I hated my hair. Every time it would grow I would take to it with scissors and chop and chop but it would grow back. (This wasn't something I would do as a teenager. I did it as early as a few months ago.) When it grew long enough I would ask the girls at hostel with me to iron it with a clothing iron, which they would. I would keep it straight for as long as I could then go through the process again. When ironing was infeasible I would pull it back into a tight bun so that the back of my neck would hurt and it would never be perceived as bushy.

All the guys I dated always told me how beautiful my hair was, but they didn't know it was fake. It was ironed straight. It was in a straitjacket. I convinced my dad to buy me a higher end hair straightener when I was 17 and spent an hour each time I washed it to get it straight and pristine. Every time I would wash it and it would coil I would recoil in shame. I did this for years - until I was about 24... And then I put my foot down. I said to myself: enough.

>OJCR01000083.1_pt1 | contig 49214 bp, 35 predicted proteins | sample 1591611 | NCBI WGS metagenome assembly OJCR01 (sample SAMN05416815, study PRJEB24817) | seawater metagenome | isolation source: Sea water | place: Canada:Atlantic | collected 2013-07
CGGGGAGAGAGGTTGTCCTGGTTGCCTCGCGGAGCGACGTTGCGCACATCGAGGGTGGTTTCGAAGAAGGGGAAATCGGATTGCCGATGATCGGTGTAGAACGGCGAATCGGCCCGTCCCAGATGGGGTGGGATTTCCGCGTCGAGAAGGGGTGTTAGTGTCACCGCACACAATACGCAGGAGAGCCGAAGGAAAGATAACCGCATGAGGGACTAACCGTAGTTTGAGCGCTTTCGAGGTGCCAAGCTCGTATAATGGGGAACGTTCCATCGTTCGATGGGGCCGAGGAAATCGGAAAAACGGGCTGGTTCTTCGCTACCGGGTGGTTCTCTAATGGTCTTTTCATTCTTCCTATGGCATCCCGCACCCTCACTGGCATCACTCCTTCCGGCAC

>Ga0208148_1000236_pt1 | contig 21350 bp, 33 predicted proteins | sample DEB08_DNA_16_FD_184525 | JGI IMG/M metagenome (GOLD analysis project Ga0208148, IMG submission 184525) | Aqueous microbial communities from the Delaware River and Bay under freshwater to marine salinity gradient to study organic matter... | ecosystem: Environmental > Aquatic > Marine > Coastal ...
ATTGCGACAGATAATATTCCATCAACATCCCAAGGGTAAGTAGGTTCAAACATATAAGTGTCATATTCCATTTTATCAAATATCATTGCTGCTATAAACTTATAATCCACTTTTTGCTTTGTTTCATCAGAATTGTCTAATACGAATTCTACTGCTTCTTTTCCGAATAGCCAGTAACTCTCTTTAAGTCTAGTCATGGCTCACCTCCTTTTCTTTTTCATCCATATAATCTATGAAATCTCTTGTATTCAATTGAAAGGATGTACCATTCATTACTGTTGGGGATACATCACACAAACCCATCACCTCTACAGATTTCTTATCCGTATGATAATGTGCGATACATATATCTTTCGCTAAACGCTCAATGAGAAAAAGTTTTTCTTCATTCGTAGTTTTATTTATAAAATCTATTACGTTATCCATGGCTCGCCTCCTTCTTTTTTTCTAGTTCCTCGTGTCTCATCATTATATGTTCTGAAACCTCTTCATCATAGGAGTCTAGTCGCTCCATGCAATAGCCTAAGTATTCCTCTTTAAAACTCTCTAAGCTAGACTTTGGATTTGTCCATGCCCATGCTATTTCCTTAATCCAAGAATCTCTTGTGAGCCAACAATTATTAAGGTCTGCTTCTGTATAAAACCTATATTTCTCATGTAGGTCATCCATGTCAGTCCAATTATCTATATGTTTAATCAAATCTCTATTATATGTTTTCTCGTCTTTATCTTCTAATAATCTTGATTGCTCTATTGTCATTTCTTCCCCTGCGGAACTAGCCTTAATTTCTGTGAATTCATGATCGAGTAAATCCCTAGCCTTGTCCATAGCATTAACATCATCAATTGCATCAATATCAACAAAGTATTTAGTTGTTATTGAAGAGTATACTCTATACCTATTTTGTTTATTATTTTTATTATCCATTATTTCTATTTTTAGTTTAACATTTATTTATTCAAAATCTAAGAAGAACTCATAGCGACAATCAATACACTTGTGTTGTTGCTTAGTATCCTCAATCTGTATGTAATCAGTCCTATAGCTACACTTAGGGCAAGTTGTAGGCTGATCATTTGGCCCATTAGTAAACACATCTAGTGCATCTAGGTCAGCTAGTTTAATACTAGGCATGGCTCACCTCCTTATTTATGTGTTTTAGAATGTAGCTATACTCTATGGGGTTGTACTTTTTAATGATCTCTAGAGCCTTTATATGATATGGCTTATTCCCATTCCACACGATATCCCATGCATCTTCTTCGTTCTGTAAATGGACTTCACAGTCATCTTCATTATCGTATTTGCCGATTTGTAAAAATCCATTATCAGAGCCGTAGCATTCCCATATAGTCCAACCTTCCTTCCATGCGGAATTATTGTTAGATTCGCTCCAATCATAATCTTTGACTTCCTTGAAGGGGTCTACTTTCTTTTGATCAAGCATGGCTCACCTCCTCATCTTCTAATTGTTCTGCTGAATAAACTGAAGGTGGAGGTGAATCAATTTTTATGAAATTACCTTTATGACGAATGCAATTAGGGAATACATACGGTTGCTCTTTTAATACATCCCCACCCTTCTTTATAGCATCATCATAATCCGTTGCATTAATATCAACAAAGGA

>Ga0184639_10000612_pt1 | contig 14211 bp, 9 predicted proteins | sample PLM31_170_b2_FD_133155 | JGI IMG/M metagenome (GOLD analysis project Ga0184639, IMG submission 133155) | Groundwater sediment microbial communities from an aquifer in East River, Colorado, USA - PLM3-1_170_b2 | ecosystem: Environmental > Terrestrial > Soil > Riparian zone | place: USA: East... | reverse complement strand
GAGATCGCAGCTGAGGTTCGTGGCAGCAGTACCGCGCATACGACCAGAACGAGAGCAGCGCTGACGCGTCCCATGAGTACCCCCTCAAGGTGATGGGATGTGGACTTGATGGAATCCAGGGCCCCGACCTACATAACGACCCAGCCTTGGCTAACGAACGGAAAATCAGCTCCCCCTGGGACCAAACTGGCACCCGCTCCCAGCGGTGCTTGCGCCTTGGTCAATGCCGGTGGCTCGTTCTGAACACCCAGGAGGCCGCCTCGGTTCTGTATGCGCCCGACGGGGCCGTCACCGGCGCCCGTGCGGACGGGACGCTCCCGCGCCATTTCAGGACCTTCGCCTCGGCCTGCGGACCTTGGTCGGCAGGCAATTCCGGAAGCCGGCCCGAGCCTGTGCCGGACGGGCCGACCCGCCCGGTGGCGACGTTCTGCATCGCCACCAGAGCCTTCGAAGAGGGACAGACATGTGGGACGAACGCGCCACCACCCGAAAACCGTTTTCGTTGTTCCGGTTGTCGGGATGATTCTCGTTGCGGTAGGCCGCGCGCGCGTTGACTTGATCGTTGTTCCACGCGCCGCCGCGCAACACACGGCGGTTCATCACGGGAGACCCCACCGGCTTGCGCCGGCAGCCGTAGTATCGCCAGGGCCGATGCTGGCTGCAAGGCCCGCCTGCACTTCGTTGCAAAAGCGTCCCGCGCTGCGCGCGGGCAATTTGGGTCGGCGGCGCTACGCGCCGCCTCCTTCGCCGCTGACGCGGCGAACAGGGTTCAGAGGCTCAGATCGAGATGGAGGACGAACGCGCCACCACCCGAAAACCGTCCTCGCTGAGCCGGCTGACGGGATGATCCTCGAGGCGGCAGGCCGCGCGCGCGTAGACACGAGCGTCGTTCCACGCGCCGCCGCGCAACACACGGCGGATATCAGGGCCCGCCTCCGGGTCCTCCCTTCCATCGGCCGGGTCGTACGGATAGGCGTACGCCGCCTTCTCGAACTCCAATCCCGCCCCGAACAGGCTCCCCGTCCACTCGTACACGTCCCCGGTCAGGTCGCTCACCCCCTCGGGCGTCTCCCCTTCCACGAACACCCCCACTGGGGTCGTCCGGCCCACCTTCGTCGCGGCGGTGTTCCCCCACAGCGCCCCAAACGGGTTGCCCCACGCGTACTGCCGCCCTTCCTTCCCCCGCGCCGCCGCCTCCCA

This didn't come easy. I had a friend who was a curly who told me I would be beautiful by just letting my hair be. And the reception was great... I had long luscious curls and they were well received by the world. My look worked: it was wild and free. And so was I.

But this didn't last. I still secretly resented my hair. It was so thick and heavy and my friends all coloured their hair and floated through life with their sleek halos. I dyed it blonde and hated it more. Then I cut it all off. All of it. I shaved 2/3rds of my head and kept a hipster type top knot.